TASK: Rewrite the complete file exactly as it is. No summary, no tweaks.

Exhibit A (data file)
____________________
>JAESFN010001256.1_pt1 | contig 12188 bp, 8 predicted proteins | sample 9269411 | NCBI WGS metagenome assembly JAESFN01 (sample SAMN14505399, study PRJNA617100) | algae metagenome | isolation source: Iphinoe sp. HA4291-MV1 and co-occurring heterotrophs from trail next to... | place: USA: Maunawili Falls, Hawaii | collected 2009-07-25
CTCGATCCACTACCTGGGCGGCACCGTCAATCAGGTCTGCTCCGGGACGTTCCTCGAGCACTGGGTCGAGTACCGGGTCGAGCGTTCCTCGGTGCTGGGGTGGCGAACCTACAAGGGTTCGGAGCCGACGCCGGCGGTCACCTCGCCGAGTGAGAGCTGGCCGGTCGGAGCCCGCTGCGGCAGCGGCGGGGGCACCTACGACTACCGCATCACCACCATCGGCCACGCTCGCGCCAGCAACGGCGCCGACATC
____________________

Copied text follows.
>JAESFN010001256.1_pt1 | contig 12188 bp, 8 predicted proteins | sample 9269411 | NCBI WGS metagenome assembly JAESFN01 (sample SAMN14505399, study PRJNA617100) | algae metagenome | isolation source: Iphinoe sp. HA4291-MV1 and co-occurring heterotrophs from trail next to... | place: USA: Maunawili Falls, Hawaii | collected 2009-07-25
CTCGATCCACTACCTGGGCGGCACCGTCAATCAGGTCTGCTCCGGGACGTTCCTCGAGCACTGGGTCGAGTACCGGGTCGAGCGTTCCTCGGTGCTGGGGTGGCGAACCTACAAGGGTTCGGAGCCGACGCCGGCGGTCACCTCGCCGAGTGAGAGCTGGCCGGTCGGAGCCCGCTGCGGCAGCGGCGGGGGCACCTACGACTACCGCATCACCACCATCGGCCACGCTCGCGCCAGCAACGGCGCCGACATC